"The Simpsons" hasn't beaten "The Cosby Show." But it is competitive.
The irony is that, overall, this has been a bad year for Fox. This fall -- perhaps because of the expanded schedule or the strength of "The Simpsons" -- Fox started looking more like a mainstream network and less like a confederation of independents. Now it's getting the same anemic ratings for its new shows as the Big Three.
Why did so many new shows -- on Fox and elsewhere -- bomb?
It has been suggested that with the Gulf crisis in the Mideast and an economic crisis at home, the last thing we want is "bold and daring." We want television that is safe, predictable and reassuring -- everything the world is not these days. That may be the best mood-of-the-country explanation.
But Susskind is right, too. The failure is also a matter of lifestyles. A year-end Roper poll shows viewers rating cable as more varied and responsive to their interests than the broadcast networks. Viewers look to cable for new and innovative programming and to the broadcast networks for the familiar.
That would indicate that the networks got into the wrong business this fall with the innovative and daring. On the other hand, they have no future unless they can succeed at that business. That is the dilemma behind the confusing profusion of shows being added and cancelled and "hiatused" left and right this year.
Network executives say they are going to stay the course of innovative programming in 1991. Iger said earlier this year that he was going to be patient and give every new show a chance to find an audience.
That was just before he cancelled "Cop Rock."
TV 1990: Best and worst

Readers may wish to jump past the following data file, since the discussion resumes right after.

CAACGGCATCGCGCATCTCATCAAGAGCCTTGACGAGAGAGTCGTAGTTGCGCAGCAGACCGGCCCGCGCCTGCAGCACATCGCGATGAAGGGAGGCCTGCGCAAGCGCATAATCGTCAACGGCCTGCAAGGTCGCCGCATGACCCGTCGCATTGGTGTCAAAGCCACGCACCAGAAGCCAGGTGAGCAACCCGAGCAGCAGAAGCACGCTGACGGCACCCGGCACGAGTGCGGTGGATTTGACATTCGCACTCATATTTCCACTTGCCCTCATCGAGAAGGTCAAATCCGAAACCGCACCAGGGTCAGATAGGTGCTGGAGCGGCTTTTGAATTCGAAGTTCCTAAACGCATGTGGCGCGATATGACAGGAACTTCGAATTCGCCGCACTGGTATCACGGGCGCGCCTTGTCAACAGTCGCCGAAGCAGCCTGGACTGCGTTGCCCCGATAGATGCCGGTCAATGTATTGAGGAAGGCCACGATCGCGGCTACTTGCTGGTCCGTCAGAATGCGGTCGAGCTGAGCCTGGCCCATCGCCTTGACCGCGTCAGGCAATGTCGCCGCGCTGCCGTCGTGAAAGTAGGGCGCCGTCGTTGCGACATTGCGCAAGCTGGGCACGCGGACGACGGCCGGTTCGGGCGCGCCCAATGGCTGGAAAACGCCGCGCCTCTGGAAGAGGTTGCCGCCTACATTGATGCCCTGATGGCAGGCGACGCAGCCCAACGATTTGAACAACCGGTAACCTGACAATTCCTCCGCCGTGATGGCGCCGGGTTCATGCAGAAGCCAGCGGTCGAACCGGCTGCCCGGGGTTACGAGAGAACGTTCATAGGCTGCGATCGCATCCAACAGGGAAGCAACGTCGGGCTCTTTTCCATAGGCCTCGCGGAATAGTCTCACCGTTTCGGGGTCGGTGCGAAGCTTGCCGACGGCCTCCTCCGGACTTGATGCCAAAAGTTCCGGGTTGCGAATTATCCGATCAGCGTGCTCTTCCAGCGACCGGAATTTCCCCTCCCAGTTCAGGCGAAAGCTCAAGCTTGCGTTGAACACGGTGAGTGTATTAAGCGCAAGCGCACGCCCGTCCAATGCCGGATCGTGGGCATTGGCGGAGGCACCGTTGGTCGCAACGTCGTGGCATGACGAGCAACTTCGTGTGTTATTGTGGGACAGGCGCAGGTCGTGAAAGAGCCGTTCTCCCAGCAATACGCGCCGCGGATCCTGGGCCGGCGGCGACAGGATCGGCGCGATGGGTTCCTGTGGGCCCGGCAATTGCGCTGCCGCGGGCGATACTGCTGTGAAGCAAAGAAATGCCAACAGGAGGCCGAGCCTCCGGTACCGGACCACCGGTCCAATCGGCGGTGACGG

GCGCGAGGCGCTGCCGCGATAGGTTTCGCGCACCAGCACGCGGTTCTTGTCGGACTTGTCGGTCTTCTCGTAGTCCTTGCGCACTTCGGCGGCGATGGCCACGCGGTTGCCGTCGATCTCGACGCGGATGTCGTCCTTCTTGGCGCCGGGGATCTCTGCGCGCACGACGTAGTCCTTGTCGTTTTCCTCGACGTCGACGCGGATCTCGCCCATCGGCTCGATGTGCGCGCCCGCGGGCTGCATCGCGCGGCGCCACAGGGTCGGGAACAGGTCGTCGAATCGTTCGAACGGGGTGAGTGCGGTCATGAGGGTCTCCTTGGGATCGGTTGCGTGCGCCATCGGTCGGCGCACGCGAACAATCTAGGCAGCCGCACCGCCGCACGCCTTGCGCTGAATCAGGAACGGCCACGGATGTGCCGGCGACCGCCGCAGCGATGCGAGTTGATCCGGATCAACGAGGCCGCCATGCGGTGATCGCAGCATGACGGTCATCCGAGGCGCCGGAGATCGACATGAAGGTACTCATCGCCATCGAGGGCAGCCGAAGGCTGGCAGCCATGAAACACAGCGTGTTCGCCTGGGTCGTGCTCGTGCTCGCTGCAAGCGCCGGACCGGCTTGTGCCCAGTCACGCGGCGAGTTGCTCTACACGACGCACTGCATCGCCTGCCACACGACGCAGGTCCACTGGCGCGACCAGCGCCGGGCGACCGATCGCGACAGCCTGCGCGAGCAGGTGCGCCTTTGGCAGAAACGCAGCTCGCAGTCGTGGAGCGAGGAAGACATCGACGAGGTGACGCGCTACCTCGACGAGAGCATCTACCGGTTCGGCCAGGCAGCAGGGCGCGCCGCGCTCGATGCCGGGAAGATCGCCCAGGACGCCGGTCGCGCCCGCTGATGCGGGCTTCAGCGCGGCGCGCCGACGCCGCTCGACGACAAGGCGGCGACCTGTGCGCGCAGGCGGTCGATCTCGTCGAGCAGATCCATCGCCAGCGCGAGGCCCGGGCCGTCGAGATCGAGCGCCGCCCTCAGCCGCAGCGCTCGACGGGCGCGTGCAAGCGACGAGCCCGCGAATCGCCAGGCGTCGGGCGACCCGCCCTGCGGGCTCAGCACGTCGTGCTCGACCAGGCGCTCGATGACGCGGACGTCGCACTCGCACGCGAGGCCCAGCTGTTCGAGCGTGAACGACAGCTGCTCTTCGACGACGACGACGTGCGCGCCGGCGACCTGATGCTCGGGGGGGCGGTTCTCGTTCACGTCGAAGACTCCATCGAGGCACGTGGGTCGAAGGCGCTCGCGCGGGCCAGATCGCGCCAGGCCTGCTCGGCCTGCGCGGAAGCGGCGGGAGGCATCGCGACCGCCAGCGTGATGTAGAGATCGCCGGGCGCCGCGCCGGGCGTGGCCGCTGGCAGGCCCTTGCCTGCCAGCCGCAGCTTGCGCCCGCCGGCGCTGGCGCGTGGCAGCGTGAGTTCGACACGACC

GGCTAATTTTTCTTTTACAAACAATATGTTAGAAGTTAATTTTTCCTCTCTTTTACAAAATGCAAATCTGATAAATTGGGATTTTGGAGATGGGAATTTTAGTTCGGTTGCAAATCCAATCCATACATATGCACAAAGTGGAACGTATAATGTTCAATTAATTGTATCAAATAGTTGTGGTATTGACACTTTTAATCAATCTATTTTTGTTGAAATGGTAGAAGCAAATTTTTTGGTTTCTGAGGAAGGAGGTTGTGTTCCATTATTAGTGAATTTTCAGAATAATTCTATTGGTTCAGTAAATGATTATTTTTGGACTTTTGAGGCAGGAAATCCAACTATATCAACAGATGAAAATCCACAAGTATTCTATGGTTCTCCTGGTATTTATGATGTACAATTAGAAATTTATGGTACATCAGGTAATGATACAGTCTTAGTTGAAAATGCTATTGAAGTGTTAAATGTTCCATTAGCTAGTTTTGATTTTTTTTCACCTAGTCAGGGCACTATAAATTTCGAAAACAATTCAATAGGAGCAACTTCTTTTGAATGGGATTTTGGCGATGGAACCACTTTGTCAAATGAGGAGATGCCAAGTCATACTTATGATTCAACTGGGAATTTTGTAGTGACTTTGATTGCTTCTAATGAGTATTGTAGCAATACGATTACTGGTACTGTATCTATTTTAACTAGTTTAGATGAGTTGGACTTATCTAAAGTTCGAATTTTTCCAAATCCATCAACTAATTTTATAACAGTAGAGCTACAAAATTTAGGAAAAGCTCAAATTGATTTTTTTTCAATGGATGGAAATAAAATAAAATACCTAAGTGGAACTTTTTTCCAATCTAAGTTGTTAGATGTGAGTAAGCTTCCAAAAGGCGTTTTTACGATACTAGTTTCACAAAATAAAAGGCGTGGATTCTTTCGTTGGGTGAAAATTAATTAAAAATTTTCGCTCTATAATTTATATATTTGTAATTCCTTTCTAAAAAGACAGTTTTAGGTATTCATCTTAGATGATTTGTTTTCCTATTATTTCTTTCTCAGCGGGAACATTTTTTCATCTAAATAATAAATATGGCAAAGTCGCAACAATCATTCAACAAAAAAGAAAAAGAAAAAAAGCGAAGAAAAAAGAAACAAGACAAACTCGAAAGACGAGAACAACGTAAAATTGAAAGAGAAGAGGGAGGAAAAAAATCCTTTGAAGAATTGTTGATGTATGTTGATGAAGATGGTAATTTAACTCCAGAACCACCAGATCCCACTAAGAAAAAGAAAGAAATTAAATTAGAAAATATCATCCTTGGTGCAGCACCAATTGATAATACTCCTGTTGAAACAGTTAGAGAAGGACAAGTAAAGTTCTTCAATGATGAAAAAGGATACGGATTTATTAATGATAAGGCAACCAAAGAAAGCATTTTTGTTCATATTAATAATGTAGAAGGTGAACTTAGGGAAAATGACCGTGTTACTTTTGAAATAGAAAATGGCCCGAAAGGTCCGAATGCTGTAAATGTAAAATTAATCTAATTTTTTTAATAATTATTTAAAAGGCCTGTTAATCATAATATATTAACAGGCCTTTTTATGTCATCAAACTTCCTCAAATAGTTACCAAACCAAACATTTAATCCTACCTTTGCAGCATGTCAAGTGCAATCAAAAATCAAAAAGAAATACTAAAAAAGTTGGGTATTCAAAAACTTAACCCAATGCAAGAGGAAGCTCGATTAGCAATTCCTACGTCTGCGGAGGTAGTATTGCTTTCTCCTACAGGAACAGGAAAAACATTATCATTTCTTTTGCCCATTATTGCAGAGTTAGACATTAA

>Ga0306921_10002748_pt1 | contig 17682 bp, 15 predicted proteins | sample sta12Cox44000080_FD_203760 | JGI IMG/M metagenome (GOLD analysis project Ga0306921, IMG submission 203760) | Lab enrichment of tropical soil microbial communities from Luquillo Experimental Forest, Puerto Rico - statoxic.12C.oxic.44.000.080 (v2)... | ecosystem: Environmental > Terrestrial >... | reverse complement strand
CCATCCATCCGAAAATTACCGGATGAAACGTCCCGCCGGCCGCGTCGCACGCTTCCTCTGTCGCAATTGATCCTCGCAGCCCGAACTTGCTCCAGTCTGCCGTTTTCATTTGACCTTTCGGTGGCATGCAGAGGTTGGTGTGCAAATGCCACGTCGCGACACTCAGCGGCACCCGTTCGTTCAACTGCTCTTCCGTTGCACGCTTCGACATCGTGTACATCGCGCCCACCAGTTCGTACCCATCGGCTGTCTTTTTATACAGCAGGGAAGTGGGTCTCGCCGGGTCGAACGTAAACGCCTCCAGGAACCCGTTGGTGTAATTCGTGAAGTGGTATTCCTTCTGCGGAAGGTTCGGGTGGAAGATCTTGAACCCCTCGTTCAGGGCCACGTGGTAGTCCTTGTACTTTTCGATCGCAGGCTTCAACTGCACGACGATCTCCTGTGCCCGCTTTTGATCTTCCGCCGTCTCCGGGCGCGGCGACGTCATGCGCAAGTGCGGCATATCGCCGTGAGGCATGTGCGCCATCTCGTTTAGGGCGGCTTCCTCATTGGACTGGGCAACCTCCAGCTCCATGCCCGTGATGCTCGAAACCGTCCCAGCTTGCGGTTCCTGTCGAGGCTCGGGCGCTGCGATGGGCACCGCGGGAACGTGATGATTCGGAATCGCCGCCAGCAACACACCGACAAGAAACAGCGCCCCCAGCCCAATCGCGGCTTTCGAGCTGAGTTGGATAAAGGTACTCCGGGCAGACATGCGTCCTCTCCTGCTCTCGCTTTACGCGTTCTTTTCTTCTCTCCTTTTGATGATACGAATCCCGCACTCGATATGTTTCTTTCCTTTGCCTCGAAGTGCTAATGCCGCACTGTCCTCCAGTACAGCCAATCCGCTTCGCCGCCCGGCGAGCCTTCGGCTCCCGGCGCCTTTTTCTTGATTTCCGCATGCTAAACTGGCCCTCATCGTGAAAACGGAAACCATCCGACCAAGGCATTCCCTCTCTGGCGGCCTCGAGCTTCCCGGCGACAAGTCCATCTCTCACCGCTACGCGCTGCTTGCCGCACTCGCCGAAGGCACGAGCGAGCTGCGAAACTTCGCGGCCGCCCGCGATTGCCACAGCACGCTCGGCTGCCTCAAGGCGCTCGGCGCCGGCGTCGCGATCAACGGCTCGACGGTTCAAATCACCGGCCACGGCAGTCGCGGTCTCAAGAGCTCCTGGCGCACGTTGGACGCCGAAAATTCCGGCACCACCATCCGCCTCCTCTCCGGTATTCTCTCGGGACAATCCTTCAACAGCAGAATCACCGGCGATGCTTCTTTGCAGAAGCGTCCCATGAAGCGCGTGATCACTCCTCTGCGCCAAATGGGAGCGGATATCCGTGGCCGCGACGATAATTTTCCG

1. "The Civil War," PBS. Remember when host David McCullough started his Homeric catalog of Civil War facts, and the melancholy musical theme was first sounded on one lonely fiddle? The TV moment of the year.
2. F.B.I. Agent Dale Cooper (Kyle MacLachlan) of "Twin Peaks," ABC. One of the richest television characters since Richard Kimble of "The Fugitive." He's a modern-day Odysseus, the classic hero on the hero quest, as seen through the quirky postmodern lens of David Lynch. 3. The "Keating Five" hearings, SPAN. Once again, cable television takes us inside worlds most of us would otherwise never visit.
4. "The Simpsons," Fox. Provided much-needed deconstructing of TV's image of the American family.
5. Saddam Hussein's press conference with children of the hostages, CNN. Not a pleasant moment, but an important one. It shocked some of us into realizing how visceral and irrational our responses to TV images can be.
1. Andrew Dice Clay on "Saturday Night Live," NBC. If Clay's a champion of First Amendment rights, Huey Long really was a populist.
2. "Challenger," ABC. A shameless exploitation of the Challenger tragedy, a textbook on the sins of docudrama.
3. Early coverage of the Gulf crisis on the commercial networks. Saber-rattling, cheerleading and journalistic irresponsibility.
4. "ALF" finale, NBC. ALF was left in an open field, waiting for a spaceship while the Alien Task Force closed in on him. Shabby treatment, indeed, for the old Alfmeister and his fans.
5. Andy Rooney's phony "apology" for remarks construed as anti-gay, and CBS' handling of his suspension and reinstatement using Nielsen as its moral compass.